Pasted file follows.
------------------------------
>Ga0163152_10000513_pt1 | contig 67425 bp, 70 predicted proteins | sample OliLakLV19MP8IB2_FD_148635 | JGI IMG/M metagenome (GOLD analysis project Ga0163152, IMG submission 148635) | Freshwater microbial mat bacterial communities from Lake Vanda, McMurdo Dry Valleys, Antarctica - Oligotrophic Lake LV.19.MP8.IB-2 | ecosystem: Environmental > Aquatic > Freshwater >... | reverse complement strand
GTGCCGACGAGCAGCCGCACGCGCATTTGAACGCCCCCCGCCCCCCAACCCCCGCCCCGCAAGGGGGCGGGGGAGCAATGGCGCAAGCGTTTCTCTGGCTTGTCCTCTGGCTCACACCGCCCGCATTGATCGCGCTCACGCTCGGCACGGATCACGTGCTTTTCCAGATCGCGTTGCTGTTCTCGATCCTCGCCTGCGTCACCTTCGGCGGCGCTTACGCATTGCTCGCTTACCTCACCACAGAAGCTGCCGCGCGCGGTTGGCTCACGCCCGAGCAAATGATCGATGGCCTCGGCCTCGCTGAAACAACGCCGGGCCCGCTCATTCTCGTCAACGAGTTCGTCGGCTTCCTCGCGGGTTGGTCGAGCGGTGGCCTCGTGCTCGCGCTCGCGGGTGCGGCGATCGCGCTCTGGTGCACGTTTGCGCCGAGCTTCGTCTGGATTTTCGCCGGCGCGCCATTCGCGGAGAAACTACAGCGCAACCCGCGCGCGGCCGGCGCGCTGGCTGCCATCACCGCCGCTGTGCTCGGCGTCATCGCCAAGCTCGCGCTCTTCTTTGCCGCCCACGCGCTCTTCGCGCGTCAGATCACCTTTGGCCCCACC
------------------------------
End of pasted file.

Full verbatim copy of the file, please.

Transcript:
>Ga0163152_10000513_pt1 | contig 67425 bp, 70 predicted proteins | sample OliLakLV19MP8IB2_FD_148635 | JGI IMG/M metagenome (GOLD analysis project Ga0163152, IMG submission 148635) | Freshwater microbial mat bacterial communities from Lake Vanda, McMurdo Dry Valleys, Antarctica - Oligotrophic Lake LV.19.MP8.IB-2 | ecosystem: Environmental > Aquatic > Freshwater >... | reverse complement strand
GTGCCGACGAGCAGCCGCACGCGCATTTGAACGCCCCCCGCCCCCCAACCCCCGCCCCGCAAGGGGGCGGGGGAGCAATGGCGCAAGCGTTTCTCTGGCTTGTCCTCTGGCTCACACCGCCCGCATTGATCGCGCTCACGCTCGGCACGGATCACGTGCTTTTCCAGATCGCGTTGCTGTTCTCGATCCTCGCCTGCGTCACCTTCGGCGGCGCTTACGCATTGCTCGCTTACCTCACCACAGAAGCTGCCGCGCGCGGTTGGCTCACGCCCGAGCAAATGATCGATGGCCTCGGCCTCGCTGAAACAACGCCGGGCCCGCTCATTCTCGTCAACGAGTTCGTCGGCTTCCTCGCGGGTTGGTCGAGCGGTGGCCTCGTGCTCGCGCTCGCGGGTGCGGCGATCGCGCTCTGGTGCACGTTTGCGCCGAGCTTCGTCTGGATTTTCGCCGGCGCGCCATTCGCGGAGAAACTACAGCGCAACCCGCGCGCGGCCGGCGCGCTGGCTGCCATCACCGCCGCTGTGCTCGGCGTCATCGCCAAGCTCGCGCTCTTCTTTGCCGCCCACGCGCTCTTCGCGCGTCAGATCACCTTTGGCCCCACC